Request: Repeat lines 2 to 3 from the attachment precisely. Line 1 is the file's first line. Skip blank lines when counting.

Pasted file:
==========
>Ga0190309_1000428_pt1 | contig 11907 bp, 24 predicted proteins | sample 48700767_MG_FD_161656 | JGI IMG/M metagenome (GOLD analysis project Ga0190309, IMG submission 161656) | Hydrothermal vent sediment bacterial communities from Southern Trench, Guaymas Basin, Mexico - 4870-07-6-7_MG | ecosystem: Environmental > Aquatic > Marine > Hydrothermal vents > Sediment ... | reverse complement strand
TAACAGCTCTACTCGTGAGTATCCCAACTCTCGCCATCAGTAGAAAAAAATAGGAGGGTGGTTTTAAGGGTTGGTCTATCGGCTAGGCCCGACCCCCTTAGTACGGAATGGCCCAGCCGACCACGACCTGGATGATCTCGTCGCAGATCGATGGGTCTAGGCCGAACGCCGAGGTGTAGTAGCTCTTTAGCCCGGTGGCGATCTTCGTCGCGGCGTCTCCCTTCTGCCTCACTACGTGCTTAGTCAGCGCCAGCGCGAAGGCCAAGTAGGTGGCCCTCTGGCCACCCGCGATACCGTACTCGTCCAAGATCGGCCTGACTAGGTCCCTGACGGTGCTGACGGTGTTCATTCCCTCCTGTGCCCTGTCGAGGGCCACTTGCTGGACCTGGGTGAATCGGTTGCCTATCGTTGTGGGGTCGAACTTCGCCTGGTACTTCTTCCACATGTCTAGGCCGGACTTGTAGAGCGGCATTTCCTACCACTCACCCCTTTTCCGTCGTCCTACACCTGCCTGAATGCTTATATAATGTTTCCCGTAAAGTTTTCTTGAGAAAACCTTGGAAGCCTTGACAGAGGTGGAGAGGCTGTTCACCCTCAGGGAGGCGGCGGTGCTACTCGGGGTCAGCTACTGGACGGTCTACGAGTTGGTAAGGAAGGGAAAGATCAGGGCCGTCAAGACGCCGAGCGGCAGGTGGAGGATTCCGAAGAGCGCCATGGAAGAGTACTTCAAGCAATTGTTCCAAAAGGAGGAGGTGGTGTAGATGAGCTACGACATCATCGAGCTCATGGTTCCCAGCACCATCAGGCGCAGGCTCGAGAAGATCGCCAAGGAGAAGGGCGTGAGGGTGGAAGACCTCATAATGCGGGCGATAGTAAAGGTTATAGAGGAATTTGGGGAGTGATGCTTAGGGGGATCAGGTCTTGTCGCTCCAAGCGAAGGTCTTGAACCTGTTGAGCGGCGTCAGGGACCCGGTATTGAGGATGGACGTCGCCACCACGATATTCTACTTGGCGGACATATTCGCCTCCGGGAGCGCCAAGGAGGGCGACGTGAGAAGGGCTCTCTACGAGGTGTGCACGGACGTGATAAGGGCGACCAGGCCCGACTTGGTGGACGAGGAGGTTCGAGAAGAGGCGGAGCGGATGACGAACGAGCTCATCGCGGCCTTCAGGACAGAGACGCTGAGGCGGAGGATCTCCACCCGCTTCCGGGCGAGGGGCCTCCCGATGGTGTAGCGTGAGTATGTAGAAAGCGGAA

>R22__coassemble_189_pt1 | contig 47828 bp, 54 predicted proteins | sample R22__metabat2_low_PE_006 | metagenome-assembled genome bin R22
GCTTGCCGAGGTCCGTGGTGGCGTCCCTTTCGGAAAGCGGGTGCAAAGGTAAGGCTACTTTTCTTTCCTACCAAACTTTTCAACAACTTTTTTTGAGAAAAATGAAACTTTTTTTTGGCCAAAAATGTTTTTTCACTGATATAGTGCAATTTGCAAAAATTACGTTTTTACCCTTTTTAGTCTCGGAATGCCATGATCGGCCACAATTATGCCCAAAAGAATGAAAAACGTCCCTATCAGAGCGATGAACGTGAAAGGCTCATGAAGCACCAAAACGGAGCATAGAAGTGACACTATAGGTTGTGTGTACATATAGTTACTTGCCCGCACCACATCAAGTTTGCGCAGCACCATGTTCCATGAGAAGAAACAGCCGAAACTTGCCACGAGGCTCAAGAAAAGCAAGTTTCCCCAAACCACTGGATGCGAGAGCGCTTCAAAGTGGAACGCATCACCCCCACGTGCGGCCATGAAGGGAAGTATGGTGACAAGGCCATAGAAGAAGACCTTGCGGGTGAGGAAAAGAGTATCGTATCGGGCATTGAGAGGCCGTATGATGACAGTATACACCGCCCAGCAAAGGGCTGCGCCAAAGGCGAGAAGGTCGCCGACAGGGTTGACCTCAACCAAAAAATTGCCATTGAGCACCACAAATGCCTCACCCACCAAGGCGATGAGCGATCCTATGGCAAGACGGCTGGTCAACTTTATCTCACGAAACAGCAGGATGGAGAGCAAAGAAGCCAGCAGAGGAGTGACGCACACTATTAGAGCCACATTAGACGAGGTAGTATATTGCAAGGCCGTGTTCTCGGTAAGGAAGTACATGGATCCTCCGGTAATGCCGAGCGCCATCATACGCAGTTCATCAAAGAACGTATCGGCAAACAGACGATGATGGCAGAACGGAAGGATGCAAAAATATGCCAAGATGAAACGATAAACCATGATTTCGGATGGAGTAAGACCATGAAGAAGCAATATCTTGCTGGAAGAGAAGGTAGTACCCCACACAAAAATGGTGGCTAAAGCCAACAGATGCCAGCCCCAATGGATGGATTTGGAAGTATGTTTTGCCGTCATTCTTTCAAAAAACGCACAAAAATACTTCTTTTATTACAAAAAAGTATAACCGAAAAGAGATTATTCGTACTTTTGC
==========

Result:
TAACAGCTCTACTCGTGAGTATCCCAACTCTCGCCATCAGTAGAAAAAAATAGGAGGGTGGTTTTAAGGGTTGGTCTATCGGCTAGGCCCGACCCCCTTAGTACGGAATGGCCCAGCCGACCACGACCTGGATGATCTCGTCGCAGATCGATGGGTCTAGGCCGAACGCCGAGGTGTAGTAGCTCTTTAGCCCGGTGGCGATCTTCGTCGCGGCGTCTCCCTTCTGCCTCACTACGTGCTTAGTCAGCGCCAGCGCGAAGGCCAAGTAGGTGGCCCTCTGGCCACCCGCGATACCGTACTCGTCCAAGATCGGCCTGACTAGGTCCCTGACGGTGCTGACGGTGTTCATTCCCTCCTGTGCCCTGTCGAGGGCCACTTGCTGGACCTGGGTGAATCGGTTGCCTATCGTTGTGGGGTCGAACTTCGCCTGGTACTTCTTCCACATGTCTAGGCCGGACTTGTAGAGCGGCATTTCCTACCACTCACCCCTTTTCCGTCGTCCTACACCTGCCTGAATGCTTATATAATGTTTCCCGTAAAGTTTTCTTGAGAAAACCTTGGAAGCCTTGACAGAGGTGGAGAGGCTGTTCACCCTCAGGGAGGCGGCGGTGCTACTCGGGGTCAGCTACTGGACGGTCTACGAGTTGGTAAGGAAGGGAAAGATCAGGGCCGTCAAGACGCCGAGCGGCAGGTGGAGGATTCCGAAGAGCGCCATGGAAGAGTACTTCAAGCAATTGTTCCAAAAGGAGGAGGTGGTGTAGATGAGCTACGACATCATCGAGCTCATGGTTCCCAGCACCATCAGGCGCAGGCTCGAGAAGATCGCCAAGGAGAAGGGCGTGAGGGTGGAAGACCTCATAATGCGGGCGATAGTAAAGGTTATAGAGGAATTTGGGGAGTGATGCTTAGGGGGATCAGGTCTTGTCGCTCCAAGCGAAGGTCTTGAACCTGTTGAGCGGCGTCAGGGACCCGGTATTGAGGATGGACGTCGCCACCACGATATTCTACTTGGCGGACATATTCGCCTCCGGGAGCGCCAAGGAGGGCGACGTGAGAAGGGCTCTCTACGAGGTGTGCACGGACGTGATAAGGGCGACCAGGCCCGACTTGGTGGACGAGGAGGTTCGAGAAGAGGCGGAGCGGATGACGAACGAGCTCATCGCGGCCTTCAGGACAGAGACGCTGAGGCGGAGGATCTCCACCCGCTTCCGGGCGAGGGGCCTCCCGATGGTGTAGCGTGAGTATGTAGAAAGCGGAA

>R22__coassemble_189_pt1 | contig 47828 bp, 54 predicted proteins | sample R22__metabat2_low_PE_006 | metagenome-assembled genome bin R22